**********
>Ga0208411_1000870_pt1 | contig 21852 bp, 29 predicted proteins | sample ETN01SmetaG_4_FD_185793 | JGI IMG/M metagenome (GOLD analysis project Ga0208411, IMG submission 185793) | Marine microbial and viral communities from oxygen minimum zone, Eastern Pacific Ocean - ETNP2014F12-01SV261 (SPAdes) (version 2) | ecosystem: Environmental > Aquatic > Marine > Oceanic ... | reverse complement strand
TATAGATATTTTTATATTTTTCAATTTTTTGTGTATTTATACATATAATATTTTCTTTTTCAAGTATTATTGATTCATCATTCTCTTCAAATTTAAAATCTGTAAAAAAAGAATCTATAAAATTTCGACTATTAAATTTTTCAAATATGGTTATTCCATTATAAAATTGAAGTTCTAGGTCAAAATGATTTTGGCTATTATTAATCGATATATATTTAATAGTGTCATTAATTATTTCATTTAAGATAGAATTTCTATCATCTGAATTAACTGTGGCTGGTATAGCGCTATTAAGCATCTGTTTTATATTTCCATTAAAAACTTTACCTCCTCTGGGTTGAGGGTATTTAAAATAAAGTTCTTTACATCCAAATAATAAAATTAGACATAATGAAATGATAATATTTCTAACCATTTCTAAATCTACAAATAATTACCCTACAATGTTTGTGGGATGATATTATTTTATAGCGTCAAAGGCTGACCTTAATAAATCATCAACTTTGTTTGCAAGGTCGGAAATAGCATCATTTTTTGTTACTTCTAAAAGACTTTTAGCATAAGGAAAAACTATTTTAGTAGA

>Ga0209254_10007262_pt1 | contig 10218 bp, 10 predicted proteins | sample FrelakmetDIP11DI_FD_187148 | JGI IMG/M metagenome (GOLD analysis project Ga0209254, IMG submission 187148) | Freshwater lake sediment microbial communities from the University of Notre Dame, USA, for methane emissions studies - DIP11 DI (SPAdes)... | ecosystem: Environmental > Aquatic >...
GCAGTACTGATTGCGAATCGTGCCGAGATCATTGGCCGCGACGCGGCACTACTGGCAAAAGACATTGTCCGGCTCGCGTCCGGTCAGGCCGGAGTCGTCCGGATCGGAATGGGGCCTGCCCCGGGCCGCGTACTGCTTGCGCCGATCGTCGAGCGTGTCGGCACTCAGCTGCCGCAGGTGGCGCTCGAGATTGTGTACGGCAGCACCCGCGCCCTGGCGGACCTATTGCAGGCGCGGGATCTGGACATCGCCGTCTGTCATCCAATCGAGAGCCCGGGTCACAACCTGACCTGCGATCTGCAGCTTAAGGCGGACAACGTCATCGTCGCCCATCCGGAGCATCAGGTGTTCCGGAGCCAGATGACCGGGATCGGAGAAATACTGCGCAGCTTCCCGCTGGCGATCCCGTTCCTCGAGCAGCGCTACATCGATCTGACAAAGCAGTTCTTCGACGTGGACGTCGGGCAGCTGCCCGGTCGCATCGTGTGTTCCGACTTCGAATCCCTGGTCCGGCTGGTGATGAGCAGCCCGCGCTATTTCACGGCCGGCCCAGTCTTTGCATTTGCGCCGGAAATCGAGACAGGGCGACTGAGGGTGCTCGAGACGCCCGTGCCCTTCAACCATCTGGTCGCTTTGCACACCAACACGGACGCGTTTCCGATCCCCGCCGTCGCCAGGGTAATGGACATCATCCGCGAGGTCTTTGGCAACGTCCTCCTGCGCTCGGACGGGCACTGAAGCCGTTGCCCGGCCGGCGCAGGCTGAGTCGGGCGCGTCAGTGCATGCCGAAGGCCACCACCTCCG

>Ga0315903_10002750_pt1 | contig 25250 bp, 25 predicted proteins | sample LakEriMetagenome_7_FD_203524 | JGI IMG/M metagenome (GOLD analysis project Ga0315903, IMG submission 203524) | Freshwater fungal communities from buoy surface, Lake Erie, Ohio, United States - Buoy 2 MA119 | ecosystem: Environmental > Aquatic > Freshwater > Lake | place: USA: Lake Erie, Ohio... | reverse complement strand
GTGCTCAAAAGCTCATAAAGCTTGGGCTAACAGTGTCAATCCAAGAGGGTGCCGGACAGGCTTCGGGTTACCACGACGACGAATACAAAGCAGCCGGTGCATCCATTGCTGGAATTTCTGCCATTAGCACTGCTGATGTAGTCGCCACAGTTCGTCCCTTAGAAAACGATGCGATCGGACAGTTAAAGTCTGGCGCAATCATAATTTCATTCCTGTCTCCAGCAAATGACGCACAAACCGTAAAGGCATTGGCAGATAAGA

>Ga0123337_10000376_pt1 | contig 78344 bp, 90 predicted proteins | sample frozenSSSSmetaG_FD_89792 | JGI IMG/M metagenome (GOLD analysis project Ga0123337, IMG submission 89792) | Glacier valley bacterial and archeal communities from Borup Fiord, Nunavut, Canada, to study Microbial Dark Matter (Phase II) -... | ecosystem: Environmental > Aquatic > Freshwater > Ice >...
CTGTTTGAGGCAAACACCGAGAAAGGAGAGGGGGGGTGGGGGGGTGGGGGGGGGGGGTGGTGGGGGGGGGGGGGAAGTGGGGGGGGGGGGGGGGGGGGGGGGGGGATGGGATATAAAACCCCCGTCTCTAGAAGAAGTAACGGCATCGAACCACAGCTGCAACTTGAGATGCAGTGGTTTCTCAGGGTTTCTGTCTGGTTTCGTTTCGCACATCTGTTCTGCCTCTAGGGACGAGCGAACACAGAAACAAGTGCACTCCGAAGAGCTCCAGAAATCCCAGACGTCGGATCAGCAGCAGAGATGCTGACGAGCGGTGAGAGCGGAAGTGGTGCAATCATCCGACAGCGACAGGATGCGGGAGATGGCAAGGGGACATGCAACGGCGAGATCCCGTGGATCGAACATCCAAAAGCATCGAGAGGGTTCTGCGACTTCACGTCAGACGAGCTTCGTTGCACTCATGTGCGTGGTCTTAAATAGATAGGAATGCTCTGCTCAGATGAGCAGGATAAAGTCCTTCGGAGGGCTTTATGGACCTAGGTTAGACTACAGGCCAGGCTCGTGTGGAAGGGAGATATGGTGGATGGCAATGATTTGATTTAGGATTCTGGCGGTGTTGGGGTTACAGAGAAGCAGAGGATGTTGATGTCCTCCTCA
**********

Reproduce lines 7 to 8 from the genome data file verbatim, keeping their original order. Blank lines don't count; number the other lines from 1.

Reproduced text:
>Ga0123337_10000376_pt1 | contig 78344 bp, 90 predicted proteins | sample frozenSSSSmetaG_FD_89792 | JGI IMG/M metagenome (GOLD analysis project Ga0123337, IMG submission 89792) | Glacier valley bacterial and archeal communities from Borup Fiord, Nunavut, Canada, to study Microbial Dark Matter (Phase II) -... | ecosystem: Environmental > Aquatic > Freshwater > Ice >...
CTGTTTGAGGCAAACACCGAGAAAGGAGAGGGGGGGTGGGGGGGTGGGGGGGGGGGGTGGTGGGGGGGGGGGGGAAGTGGGGGGGGGGGGGGGGGGGGGGGGGGGATGGGATATAAAACCCCCGTCTCTAGAAGAAGTAACGGCATCGAACCACAGCTGCAACTTGAGATGCAGTGGTTTCTCAGGGTTTCTGTCTGGTTTCGTTTCGCACATCTGTTCTGCCTCTAGGGACGAGCGAACACAGAAACAAGTGCACTCCGAAGAGCTCCAGAAATCCCAGACGTCGGATCAGCAGCAGAGATGCTGACGAGCGGTGAGAGCGGAAGTGGTGCAATCATCCGACAGCGACAGGATGCGGGAGATGGCAAGGGGACATGCAACGGCGAGATCCCGTGGATCGAACATCCAAAAGCATCGAGAGGGTTCTGCGACTTCACGTCAGACGAGCTTCGTTGCACTCATGTGCGTGGTCTTAAATAGATAGGAATGCTCTGCTCAGATGAGCAGGATAAAGTCCTTCGGAGGGCTTTATGGACCTAGGTTAGACTACAGGCCAGGCTCGTGTGGAAGGGAGATATGGTGGATGGCAATGATTTGATTTAGGATTCTGGCGGTGTTGGGGTTACAGAGAAGCAGAGGATGTTGATGTCCTCCTCA